I'm looking for a fast way to determine the area of intersection between a rectangle and a circle (I need to do millions of these calculations).
A specific property is that in all cases the circle and rectangle always have 2 points of intersection.
Given 2 points of intersection:
0 vertices is inside the circle: The area of a circular segment
1 vertex is inside the circle: The sum of the areas of a circular segment and a triangle.
2 vertices are inside the circle: The sum of the area of two triangles and a circular segment
3 vertices are inside the circle: The area of the rectangle minus the area of a triangle plus the area of a circular segment
To calculate these areas:
The following is how to calculate the overlapping area between circle and rectangle where the center of circle lies outside the rectangle. Other cases can be reduced to this problem.
The area can be calculate by integrating the circle equation y = sqrt[a^2 - (x-h)^2] + k where a is radius, (h,k) is circle center, to find the area under curve. You may use computer integration where the area is divided into many small rectangle and calculating the sum of them, or just use closed form here.
And here is a C# source implementing the concept above. Note that there is a special case where the specified x lies outside the boundaries of the circle. I just use a simple workaround here (which is not producing the correct answers in all cases)
Note: This problem is very similar to one in Google Code Jam 2008 Qualification round problem: Fly Swatter. You can click on the score links to download the source code of the solution too.
I hope its not bad form to post an answer to such an old question. I looked over the above solutions and worked out an algorithm which is similar to Daniels first answer, but a good bit tighter.
In short, assume the full area is in the rectangle, subtract off the four segments in the external half planes, then add any the areas in the four external quadrants, discarding trivial cases along the way.
pseudocde (my actual code is only ~12 lines..)
Incidentally, that last formula for the area of a circle contained in a plane quadrant is readily derived as the sum of a circular segment, two right triangles and a rectangle.
Thanks for the answers,
I forgot to mention that area estimatations were enough. That; s why in the end, after looking at all the options, I went with monte-carlo estimation where I generate random points in the circle and test if they're in the box.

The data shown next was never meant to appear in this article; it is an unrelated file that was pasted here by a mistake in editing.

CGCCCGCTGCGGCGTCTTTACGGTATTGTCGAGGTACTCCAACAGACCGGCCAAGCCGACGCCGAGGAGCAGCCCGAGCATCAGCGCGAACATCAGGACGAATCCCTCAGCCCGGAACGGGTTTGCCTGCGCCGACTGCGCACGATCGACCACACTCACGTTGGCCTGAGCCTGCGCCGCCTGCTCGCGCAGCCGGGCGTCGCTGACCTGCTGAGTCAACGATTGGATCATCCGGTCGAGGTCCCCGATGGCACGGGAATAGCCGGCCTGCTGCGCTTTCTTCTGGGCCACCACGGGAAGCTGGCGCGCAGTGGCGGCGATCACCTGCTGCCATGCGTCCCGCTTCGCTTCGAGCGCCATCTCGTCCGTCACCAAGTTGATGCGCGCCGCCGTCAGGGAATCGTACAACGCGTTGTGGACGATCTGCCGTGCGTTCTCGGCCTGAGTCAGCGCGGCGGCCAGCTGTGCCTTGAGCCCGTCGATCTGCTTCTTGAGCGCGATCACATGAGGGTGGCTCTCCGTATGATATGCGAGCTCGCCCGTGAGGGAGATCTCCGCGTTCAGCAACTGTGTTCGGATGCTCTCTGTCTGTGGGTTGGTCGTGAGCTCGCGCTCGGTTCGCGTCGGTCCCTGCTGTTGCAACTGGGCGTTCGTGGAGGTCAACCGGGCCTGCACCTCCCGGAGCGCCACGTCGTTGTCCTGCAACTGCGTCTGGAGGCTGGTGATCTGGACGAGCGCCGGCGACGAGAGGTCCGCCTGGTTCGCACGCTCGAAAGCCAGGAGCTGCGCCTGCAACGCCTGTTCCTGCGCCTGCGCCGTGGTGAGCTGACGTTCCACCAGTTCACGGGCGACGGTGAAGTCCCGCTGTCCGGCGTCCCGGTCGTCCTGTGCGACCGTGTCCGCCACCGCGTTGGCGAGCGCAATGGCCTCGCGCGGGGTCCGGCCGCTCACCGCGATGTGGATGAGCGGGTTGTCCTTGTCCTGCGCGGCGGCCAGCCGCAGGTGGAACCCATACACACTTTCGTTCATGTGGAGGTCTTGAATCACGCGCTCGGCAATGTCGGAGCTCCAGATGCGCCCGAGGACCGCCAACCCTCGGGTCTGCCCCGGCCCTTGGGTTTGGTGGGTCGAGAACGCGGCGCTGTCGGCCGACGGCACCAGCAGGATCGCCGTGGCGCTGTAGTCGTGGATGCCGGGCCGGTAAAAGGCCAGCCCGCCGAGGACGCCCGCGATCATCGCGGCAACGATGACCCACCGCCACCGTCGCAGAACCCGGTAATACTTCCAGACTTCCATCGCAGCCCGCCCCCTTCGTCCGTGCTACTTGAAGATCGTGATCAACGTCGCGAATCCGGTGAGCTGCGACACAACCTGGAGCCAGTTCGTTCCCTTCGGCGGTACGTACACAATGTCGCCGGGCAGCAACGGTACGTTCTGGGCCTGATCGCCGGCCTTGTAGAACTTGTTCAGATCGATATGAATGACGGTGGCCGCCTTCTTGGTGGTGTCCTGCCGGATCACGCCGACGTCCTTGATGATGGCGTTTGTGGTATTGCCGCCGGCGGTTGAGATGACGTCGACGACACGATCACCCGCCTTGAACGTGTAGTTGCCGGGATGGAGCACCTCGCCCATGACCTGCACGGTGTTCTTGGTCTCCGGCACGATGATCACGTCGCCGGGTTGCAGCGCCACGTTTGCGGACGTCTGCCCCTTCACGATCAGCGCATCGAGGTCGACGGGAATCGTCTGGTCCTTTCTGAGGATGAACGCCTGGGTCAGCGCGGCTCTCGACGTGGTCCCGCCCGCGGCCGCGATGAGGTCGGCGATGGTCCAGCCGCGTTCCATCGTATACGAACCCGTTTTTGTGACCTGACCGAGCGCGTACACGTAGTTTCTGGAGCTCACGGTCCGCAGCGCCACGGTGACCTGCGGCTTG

In my case this is likely more performant. (I have a grid placed over the circle and I have to measure the ratio of the circle belonging to each of the grid-cells. )
Here is another solution for the problem:
Perhaps you can use the answer to this question, where the area of intersection between a circle and a triangle is asked. Split your rectangle into two triangles and use the algorithms described there.
Another way is to draw a line between the two intersection points, this splits your area into a polygon (3 or 4 edges) and a circular segment, for both you should be able to find libraries easier or do the calculations yourself.
I realize this was answered a while ago but I'm solving the same problem and I couldn't find an out-of-the box workable solution I could use. Note that my boxes are axis aligned, this is not quite specified by the OP. The solution below is completely general, and will work for any number of intersections (not only two). Note that if your boxes are not axis-aligned (but still boxes with right angles, rather than general quads), you can take advantage of the circles being round, rotate the coordinates of everything so that the box ends up axis-aligned and then use this code.
I want to use integration - that seems like a good idea. Let's start with writing an obvious formula for plotting a circle:
This is nice, but I'm unable to integrate the area of that circle over
That's more like it. Now given the range of
This function indeed has an integral of
This may not be very useful, as infinitely tall boxes are not what we want. We need to add one more parameter in order to be able to free the bottom edge of the infinitely tall box:
Now we can get the things going. So how to calculate the area of intersection of a finite box intersecting a unit circle above the x axis:
That's nice. So how about a box which is not above the x axis? I'd say not all the boxes are. Three simple cases arise:
Easy enough? Let's write some code:
And some basic unit tests:
The output of this is:
Which seems correct to me. You may want to inline the functions if you don't trust your compiler to do it for you.
This uses 6 sqrt, 4 asin, 8 div, 16 mul and 17 adds for boxes that do not intersect the x axis and a double of that (and 1 more add) for boxes that do. Note that the divisions are by radius and could be reduced to two divisions and a bunch of multiplications. If the box in question intersected the x axis but did not intersect the y axis, you could rotate everything by
I'm using it as a reference to debug subpixel-precise antialiased circle rasterizer. It is slow as hell :), I need to calculate the area of intersection of each pixel in the bounding box of the circle with the circle to get alpha. You can sort of see that it works and no numerical artifacts seem to appear. The figure below is a plot of a bunch of circles with the radius increasing from 0.3 px to about 6 px, laid out in a spiral.